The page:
Sandburg had hardly been alone since the news of Jim's death had been broken to him. Joel, Simon and the others had taken turns to stay with him at the loft, helping him liaise with the Ellison family to organize the funeral arrangements. Everyone knew that Jim and Blair had been close, even more so than regular police partners. They had all been expecting Sandburg to break apart at any moment. So far he had not done so, prompting Joel to remark worriedly the night before, "That kid is an unexploded bomb," and Simon had to concede that the former bomb squad captain knew what he was talking about.

Simon had been convinced that the kid would finally lose it at the funeral, but instead Sandburg maintained a stoic silence, his eyes hidden behind dark glasses, which accentuated the paleness of his face. The most conspicuous mourner, surprisingly, was Ellison senior. As the casket was lowered into the ground, Jim's father began to weep noisily. Stephen Ellison laid an arm about his father's shoulder, his own expression closed and unreadable. Seemingly Jim had not had the monopoly on keeping his feelings under wraps in the younger generation of the Ellison family.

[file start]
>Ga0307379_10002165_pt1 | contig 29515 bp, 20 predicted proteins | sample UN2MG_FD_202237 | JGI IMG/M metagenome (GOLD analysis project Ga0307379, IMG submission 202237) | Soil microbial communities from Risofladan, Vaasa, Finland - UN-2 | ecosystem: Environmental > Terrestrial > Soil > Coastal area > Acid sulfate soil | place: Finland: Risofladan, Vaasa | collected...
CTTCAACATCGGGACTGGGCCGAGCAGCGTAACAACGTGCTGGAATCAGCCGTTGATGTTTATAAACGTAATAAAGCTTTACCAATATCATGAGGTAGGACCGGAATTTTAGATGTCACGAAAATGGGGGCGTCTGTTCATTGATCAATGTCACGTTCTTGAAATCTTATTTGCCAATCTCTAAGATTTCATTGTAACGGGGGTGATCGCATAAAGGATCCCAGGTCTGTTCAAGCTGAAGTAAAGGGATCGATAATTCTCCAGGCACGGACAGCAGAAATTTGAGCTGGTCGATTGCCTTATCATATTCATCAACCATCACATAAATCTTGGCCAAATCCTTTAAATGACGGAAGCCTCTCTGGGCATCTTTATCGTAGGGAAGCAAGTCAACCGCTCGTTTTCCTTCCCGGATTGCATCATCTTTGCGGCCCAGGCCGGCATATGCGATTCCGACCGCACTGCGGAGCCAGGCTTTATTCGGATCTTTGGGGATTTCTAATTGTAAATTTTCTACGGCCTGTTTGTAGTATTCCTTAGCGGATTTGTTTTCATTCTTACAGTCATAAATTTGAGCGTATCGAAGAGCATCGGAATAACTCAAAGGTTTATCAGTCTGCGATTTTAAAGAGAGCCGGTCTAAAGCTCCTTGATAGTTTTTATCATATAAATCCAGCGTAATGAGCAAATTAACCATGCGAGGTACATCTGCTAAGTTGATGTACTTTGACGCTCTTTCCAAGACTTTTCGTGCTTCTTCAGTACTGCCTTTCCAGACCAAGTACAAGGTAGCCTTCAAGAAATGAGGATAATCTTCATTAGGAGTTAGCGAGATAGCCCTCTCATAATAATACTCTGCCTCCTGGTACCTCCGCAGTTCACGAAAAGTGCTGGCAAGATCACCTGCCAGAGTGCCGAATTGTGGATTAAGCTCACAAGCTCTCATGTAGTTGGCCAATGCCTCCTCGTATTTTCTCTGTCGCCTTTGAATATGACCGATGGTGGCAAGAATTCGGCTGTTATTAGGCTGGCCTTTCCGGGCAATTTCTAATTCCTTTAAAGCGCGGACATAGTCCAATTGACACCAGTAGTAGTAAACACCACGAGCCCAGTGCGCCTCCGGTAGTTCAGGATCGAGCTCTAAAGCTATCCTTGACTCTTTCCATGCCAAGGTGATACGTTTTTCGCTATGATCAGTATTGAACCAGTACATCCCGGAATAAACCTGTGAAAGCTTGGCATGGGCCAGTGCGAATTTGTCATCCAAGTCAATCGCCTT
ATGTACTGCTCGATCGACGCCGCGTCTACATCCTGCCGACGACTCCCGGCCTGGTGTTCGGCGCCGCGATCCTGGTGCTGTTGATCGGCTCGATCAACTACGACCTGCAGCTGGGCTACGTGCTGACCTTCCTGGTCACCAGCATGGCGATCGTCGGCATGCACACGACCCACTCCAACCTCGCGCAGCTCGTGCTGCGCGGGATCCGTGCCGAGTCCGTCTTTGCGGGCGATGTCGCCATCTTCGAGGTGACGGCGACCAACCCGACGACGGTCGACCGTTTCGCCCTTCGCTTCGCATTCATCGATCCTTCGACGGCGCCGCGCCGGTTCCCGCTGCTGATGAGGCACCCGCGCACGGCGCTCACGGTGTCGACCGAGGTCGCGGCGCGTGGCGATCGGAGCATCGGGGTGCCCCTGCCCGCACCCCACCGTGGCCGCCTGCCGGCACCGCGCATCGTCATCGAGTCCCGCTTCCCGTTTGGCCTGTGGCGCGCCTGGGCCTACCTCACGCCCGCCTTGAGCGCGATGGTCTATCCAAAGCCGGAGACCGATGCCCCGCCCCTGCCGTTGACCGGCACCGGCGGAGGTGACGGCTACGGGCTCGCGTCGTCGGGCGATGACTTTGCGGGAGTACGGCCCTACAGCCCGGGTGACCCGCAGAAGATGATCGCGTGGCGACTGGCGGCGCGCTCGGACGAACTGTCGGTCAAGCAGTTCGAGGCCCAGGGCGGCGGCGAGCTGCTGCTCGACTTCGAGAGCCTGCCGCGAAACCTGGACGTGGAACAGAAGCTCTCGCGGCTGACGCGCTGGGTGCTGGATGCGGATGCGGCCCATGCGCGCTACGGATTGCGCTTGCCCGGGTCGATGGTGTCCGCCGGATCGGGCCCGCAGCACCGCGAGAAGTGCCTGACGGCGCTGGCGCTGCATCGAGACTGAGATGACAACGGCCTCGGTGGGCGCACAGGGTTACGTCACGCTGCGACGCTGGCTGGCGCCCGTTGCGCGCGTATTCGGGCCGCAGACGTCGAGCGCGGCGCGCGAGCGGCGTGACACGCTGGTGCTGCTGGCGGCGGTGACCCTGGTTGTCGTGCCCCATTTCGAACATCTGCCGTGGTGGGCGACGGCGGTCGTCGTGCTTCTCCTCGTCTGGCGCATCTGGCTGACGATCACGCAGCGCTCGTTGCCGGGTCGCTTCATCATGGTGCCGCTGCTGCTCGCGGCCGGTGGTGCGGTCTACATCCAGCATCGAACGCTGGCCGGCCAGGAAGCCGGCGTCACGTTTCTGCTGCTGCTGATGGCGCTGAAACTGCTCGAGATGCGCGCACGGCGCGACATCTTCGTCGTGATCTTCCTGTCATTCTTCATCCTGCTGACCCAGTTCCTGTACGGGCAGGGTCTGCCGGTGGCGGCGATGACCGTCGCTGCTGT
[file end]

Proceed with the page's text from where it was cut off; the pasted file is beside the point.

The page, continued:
The mourners began to drift away, some to their cars, and others moving to stand in small groups talking in hushed voices out of respect for the occasion. Standing near to Sandburg, ready to give support should Blair need it, Simon watched Stephen Ellison walk over and hand Sandburg a piece of paper. He heard Jim's brother say, "This is the lawyer's address. We're heading over there now, then going back to Dad's. I really think you should come."

Blair looked reluctant. "I don't think I'd be welcome."

Curious, Simon glanced over at William Ellison again, who was crouching by the grave, his eyes fixed down onto the casket below. He realized he had not seen Jim's father and Blair acknowledge each other at all.